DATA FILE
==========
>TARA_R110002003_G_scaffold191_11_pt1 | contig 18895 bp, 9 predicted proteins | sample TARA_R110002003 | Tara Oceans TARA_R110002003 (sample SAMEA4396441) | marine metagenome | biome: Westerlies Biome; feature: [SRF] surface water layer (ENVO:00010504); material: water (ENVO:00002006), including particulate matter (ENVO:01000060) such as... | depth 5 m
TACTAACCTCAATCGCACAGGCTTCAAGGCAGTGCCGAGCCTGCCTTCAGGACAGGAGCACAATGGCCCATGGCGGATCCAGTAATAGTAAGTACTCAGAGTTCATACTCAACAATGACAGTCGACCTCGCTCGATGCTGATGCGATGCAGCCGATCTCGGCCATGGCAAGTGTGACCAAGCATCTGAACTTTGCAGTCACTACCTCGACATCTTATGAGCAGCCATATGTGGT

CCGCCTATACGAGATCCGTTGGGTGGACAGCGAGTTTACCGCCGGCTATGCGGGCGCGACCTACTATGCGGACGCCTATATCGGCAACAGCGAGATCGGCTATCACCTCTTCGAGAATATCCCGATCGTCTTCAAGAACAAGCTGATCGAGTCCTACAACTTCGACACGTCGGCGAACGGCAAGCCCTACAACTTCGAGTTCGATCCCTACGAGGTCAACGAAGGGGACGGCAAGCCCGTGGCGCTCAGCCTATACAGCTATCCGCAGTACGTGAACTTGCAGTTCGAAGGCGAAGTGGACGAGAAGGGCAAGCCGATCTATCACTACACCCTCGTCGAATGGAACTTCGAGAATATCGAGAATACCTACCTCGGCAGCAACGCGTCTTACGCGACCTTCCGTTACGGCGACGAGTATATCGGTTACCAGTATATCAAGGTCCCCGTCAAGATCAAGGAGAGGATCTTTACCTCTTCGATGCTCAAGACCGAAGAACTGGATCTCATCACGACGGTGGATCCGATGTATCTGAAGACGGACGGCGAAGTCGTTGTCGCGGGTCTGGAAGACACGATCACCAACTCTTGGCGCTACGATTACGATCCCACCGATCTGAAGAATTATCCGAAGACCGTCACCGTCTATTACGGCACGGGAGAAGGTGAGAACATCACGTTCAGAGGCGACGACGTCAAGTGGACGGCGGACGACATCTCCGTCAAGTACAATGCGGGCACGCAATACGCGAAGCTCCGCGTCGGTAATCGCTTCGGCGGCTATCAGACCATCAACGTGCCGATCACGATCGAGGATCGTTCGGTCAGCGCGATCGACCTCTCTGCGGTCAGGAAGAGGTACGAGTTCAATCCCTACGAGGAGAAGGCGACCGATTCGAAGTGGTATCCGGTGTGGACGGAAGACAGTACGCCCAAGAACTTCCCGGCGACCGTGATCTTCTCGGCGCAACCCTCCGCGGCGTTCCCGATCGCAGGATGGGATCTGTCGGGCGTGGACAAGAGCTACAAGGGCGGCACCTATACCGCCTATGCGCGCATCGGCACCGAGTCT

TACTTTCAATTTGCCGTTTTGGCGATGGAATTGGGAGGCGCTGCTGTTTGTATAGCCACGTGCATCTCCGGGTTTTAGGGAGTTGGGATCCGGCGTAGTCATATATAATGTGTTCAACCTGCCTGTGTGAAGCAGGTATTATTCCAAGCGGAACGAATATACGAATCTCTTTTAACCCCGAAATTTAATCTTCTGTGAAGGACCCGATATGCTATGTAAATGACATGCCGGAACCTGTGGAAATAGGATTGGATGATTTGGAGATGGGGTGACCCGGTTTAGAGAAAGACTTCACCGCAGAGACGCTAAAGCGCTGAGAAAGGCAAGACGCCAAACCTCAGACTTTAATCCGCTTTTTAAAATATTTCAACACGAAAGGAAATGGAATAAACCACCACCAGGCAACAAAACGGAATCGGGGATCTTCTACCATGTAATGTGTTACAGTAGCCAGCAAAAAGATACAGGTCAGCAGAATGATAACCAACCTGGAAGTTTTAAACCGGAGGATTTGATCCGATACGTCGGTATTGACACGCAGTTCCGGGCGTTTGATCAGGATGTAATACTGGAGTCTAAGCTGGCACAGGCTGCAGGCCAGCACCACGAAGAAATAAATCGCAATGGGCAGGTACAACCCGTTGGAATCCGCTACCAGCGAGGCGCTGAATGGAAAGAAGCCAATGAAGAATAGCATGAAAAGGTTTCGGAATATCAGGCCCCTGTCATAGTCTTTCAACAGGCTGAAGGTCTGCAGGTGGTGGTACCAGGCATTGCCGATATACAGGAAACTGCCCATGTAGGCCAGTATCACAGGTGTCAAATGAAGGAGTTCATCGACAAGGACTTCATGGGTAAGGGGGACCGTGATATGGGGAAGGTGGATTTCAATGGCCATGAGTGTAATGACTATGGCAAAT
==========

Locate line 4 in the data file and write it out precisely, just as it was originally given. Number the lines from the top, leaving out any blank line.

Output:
TACTTTCAATTTGCCGTTTTGGCGATGGAATTGGGAGGCGCTGCTGTTTGTATAGCCACGTGCATCTCCGGGTTTTAGGGAGTTGGGATCCGGCGTAGTCATATATAATGTGTTCAACCTGCCTGTGTGAAGCAGGTATTATTCCAAGCGGAACGAATATACGAATCTCTTTTAACCCCGAAATTTAATCTTCTGTGAAGGACCCGATATGCTATGTAAATGACATGCCGGAACCTGTGGAAATAGGATTGGATGATTTGGAGATGGGGTGACCCGGTTTAGAGAAAGACTTCACCGCAGAGACGCTAAAGCGCTGAGAAAGGCAAGACGCCAAACCTCAGACTTTAATCCGCTTTTTAAAATATTTCAACACGAAAGGAAATGGAATAAACCACCACCAGGCAACAAAACGGAATCGGGGATCTTCTACCATGTAATGTGTTACAGTAGCCAGCAAAAAGATACAGGTCAGCAGAATGATAACCAACCTGGAAGTTTTAAACCGGAGGATTTGATCCGATACGTCGGTATTGACACGCAGTTCCGGGCGTTTGATCAGGATGTAATACTGGAGTCTAAGCTGGCACAGGCTGCAGGCCAGCACCACGAAGAAATAAATCGCAATGGGCAGGTACAACCCGTTGGAATCCGCTACCAGCGAGGCGCTGAATGGAAAGAAGCCAATGAAGAATAGCATGAAAAGGTTTCGGAATATCAGGCCCCTGTCATAGTCTTTCAACAGGCTGAAGGTCTGCAGGTGGTGGTACCAGGCATTGCCGATATACAGGAAACTGCCCATGTAGGCCAGTATCACAGGTGTCAAATGAAGGAGTTCATCGACAAGGACTTCATGGGTAAGGGGGACCGTGATATGGGGAAGGTGGATTTCAATGGCCATGAGTGTAATGACTATGGCAAAT